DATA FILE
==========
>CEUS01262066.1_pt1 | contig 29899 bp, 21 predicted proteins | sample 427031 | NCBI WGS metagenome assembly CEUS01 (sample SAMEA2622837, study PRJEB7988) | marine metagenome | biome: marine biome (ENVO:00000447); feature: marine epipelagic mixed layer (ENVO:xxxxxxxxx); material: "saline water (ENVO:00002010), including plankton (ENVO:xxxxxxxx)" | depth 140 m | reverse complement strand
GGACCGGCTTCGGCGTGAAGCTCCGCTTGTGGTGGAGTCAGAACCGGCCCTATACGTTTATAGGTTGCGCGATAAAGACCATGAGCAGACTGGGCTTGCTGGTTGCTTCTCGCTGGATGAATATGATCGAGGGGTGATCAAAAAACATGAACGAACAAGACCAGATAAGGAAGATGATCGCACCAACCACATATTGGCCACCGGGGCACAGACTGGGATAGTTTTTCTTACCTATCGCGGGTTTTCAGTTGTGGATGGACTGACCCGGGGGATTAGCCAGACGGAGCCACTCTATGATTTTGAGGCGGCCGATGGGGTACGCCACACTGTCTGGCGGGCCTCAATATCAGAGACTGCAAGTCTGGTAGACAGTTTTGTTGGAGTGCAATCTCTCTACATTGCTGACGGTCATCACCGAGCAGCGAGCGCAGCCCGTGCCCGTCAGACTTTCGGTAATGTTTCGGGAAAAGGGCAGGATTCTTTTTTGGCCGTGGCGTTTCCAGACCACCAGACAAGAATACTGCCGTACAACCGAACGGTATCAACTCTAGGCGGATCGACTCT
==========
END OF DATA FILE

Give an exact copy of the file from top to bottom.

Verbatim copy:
>CEUS01262066.1_pt1 | contig 29899 bp, 21 predicted proteins | sample 427031 | NCBI WGS metagenome assembly CEUS01 (sample SAMEA2622837, study PRJEB7988) | marine metagenome | biome: marine biome (ENVO:00000447); feature: marine epipelagic mixed layer (ENVO:xxxxxxxxx); material: "saline water (ENVO:00002010), including plankton (ENVO:xxxxxxxx)" | depth 140 m | reverse complement strand
GGACCGGCTTCGGCGTGAAGCTCCGCTTGTGGTGGAGTCAGAACCGGCCCTATACGTTTATAGGTTGCGCGATAAAGACCATGAGCAGACTGGGCTTGCTGGTTGCTTCTCGCTGGATGAATATGATCGAGGGGTGATCAAAAAACATGAACGAACAAGACCAGATAAGGAAGATGATCGCACCAACCACATATTGGCCACCGGGGCACAGACTGGGATAGTTTTTCTTACCTATCGCGGGTTTTCAGTTGTGGATGGACTGACCCGGGGGATTAGCCAGACGGAGCCACTCTATGATTTTGAGGCGGCCGATGGGGTACGCCACACTGTCTGGCGGGCCTCAATATCAGAGACTGCAAGTCTGGTAGACAGTTTTGTTGGAGTGCAATCTCTCTACATTGCTGACGGTCATCACCGAGCAGCGAGCGCAGCCCGTGCCCGTCAGACTTTCGGTAATGTTTCGGGAAAAGGGCAGGATTCTTTTTTGGCCGTGGCGTTTCCAGACCACCAGACAAGAATACTGCCGTACAACCGAACGGTATCAACTCTAGGCGGATCGACTCT